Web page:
2007 Hyundai Santa Fe GLS Review
Model: Hyundai Santa Fe GLS
Engine: 2.7-liter DOHC V6
Horsepower/Torque: 185 hp @ 6000 rpm/183 lb.-ft. @ 4000 rpm
Transmission: 4-speed automatic
Wheelbase: 106.3 in.
Length x Width x Height: 184.1 x 74.4 x 67.9 in.
Cargo volume: 79.4 cu. ft. (max.)
Economy: 21 mpg city/26 mpg highway/19.8 mpg test
Assets – Impressively solid on the road.
Debits – Could use more power, although a 242-hp 3.3-liter V6 is available.
I am continually impressed by how quickly Korean manufacturers have ascended the learning curve. The Hyundai Santa Fe is a prime example. Here is a top-notch mid-size SUV with solid features, a good ride, a great warranty that I understand is not costing as much as had originally been feared, and a ton of attributes that make other manufacturers’ mouths water.
At this same stage in their manufacturing lives, the Japanese manufacturers still hadn’t begun creating cars that would appeal to large numbers of American buyers, even though they did eventually
Our base GLS tester was equipped with the smaller of two engine possibilities, the 2.7-liter double overhead cam V6 rated at 185 horsepower. While I didn’t feel this was so underpowered to make the Santa Fe a danger on the road, I thought it was decent and would appeal to the majority of Santa Fe customers. There’s a 242-hp 3.3-liter V6 available if you feel that you really need the speed.
The engine drove the front wheels through a 4-speed automatic transmission. All-wheel drive is available as an option and might have been necessary if it had snowed during our test, but we’ve been blessed with spring-like weather lately and snow wasn’t even a thought.
The combination of engine and transmission was very good. There wasn’t too much power, nor did we need the added advantage of AWD, yet the Santa Fe functioned excellently as a good-size STATION WAGON with a maximum of 79 cubic feet of storage. Yes, I used the dreaded term, but that’s what the vehicle is, a wagon that doesn’t even pretend to be a sport utility. Don’t complain, wagons are great.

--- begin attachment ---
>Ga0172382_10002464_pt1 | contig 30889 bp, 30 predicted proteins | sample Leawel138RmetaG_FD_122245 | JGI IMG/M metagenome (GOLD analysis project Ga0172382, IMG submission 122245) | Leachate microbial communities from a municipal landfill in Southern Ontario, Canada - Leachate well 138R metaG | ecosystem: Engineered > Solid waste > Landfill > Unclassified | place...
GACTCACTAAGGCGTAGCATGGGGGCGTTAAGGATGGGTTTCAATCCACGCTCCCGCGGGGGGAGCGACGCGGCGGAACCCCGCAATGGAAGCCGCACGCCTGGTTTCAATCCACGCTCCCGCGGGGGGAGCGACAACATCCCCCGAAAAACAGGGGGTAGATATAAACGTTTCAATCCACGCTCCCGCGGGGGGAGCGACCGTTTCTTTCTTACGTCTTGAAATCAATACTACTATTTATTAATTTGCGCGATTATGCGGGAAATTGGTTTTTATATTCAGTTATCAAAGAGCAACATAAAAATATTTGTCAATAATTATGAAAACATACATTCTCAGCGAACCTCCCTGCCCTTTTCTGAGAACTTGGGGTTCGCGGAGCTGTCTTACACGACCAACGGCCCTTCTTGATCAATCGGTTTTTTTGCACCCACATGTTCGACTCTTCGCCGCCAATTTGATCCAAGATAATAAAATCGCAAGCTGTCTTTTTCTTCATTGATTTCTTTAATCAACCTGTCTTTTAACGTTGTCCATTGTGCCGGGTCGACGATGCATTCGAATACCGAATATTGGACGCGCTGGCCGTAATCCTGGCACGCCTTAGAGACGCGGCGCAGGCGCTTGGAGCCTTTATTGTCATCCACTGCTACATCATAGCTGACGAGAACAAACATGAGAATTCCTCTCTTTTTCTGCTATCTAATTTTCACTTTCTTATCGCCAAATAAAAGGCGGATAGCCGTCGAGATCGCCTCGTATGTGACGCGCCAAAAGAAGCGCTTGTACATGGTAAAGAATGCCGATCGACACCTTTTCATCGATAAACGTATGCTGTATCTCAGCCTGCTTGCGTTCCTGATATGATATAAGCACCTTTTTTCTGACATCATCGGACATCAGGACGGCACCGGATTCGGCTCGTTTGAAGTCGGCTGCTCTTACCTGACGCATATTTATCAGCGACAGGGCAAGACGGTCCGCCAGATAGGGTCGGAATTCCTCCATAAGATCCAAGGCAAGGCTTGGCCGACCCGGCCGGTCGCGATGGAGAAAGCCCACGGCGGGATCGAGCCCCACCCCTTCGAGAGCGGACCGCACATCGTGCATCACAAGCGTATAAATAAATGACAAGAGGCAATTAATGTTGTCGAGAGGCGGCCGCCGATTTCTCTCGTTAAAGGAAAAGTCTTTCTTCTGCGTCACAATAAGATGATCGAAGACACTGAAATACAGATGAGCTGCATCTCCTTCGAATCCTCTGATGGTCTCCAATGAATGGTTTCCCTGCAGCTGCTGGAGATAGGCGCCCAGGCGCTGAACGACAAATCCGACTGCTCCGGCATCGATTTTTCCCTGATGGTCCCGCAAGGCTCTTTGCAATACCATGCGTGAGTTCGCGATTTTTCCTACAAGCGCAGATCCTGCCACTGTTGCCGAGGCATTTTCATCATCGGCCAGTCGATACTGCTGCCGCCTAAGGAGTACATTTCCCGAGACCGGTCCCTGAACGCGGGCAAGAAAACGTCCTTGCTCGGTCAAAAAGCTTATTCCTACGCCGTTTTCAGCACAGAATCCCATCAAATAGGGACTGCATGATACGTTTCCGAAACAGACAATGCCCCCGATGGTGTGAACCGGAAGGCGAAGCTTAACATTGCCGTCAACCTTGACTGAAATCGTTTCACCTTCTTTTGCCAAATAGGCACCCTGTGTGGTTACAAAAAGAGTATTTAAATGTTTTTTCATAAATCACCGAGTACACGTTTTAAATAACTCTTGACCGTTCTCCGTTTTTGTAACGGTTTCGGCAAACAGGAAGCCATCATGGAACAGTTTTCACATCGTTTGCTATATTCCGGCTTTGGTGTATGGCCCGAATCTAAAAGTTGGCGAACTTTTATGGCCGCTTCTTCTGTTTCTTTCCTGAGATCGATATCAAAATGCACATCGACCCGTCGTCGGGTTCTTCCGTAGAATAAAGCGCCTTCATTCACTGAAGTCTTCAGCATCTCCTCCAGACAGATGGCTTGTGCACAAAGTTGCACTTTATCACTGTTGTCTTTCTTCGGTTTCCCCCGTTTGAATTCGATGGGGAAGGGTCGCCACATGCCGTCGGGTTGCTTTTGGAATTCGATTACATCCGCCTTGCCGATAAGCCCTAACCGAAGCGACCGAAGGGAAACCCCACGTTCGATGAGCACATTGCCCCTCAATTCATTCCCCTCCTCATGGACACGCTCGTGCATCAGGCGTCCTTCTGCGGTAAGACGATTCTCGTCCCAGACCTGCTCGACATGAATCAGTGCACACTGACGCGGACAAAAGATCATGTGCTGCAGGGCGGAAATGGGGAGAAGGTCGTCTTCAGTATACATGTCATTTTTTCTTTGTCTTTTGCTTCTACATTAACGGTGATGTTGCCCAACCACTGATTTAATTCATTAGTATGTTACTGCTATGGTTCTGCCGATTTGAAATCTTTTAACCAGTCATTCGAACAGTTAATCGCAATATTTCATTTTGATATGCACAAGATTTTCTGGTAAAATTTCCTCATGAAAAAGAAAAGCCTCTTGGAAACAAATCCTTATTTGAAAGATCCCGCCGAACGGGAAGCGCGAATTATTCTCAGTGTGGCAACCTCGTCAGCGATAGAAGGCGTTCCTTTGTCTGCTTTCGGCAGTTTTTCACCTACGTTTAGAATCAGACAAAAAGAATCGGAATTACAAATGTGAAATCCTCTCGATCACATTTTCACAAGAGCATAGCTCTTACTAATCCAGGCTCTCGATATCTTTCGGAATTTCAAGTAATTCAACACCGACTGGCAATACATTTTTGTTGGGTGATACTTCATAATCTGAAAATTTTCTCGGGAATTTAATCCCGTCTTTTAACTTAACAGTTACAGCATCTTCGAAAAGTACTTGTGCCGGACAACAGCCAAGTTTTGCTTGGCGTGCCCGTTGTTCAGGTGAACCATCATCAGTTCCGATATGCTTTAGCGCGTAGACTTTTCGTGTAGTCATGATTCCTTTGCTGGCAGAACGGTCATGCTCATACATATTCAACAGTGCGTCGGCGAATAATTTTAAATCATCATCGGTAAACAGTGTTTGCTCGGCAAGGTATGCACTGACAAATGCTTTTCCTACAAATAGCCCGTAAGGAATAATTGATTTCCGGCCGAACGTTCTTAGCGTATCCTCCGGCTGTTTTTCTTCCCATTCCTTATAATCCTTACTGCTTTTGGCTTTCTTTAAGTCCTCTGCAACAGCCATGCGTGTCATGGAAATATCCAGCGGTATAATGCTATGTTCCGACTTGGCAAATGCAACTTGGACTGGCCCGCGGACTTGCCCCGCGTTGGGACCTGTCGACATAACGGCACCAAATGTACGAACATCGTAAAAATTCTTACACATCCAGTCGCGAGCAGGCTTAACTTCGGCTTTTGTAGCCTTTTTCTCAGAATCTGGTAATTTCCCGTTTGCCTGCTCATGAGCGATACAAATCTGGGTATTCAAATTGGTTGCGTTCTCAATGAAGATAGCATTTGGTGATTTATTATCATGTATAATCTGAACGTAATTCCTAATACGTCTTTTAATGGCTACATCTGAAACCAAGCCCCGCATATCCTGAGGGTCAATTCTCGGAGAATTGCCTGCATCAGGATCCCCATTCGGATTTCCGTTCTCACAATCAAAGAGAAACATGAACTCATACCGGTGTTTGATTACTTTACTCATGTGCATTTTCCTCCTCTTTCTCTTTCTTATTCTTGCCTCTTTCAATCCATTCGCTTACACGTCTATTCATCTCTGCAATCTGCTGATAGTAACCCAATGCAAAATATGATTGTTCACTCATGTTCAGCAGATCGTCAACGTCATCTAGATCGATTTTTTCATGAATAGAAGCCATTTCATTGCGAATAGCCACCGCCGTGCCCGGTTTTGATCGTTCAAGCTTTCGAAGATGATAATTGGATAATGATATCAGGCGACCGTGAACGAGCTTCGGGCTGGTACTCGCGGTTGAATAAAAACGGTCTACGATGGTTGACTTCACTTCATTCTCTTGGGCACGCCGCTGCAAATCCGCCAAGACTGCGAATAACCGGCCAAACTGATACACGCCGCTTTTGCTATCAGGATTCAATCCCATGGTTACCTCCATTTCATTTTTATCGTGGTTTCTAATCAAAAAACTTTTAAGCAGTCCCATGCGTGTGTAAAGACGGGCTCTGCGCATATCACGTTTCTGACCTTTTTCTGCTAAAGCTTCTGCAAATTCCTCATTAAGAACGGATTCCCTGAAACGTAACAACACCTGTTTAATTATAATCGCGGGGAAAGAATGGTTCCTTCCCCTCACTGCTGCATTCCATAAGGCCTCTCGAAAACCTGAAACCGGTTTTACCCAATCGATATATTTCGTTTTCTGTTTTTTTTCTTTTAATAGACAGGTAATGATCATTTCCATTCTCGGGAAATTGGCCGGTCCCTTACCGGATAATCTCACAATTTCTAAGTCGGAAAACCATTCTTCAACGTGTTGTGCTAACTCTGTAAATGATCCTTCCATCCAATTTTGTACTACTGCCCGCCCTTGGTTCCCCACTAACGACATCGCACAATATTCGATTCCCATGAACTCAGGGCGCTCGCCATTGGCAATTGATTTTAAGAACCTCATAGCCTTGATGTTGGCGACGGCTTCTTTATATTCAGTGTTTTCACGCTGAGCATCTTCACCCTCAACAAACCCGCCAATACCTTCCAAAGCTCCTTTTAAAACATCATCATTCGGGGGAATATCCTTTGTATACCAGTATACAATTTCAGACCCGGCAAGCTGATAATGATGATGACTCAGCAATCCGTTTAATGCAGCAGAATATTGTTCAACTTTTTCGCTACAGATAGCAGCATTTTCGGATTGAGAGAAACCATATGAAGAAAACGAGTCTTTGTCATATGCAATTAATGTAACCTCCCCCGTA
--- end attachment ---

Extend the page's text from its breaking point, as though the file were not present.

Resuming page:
With the rear seat up, rear storage is very good at 34.2 cubic feet, and includes a covered compartment with an adjustable tray that was great for hiding purchases at the mall.
Handling was also decent considering that the Santa Fe has a fairly tall aspect ratio. We were able to drive the Santa Fe reasonably hard around corners without fearing tipping over. On the highway and rural roads the ride quality was about standard for a small SUV. Some probably would opt for a softer ride, but at least the Santa Fe wasn’t as truck-like as many SUVs.
The seats were comfortable front and back. We noted that even with a child seat installed in the rear seat there was good front-seat travel. The LATCH is locate don the rear of the rear seat. There was also decent rear seat legroom and the center passenger in the rear had an almost-flat floor to deal with, so knees wouldn’t have to be tucked up under chins.
I liked the features of the Santa Fe that included extendable visors to give just that much more sun protection for the front passengers. There were two overhead sunglass holders up front as well, recognizing the fact that there are often more than one person in the vehicle.
The rear hatch door has a handle located on the left of the door that makes it so much easier to lift. There’s a covered cubby on top of the dash that’s so practical for small objects. Besides two cupholders in the center console, there are cupholders in the door that are great for water bottles. There’s also a nice drawer and cubby in the rear of the center console for the rear passengers.
But overall, the solidity of the Santa Fe is what will impress you in the first ½-mile of driving it. I think you’ll like it if you’re in the market for a small wagon and don’t need the added feature of AWD.
© 2006 The Auto Page Syndicate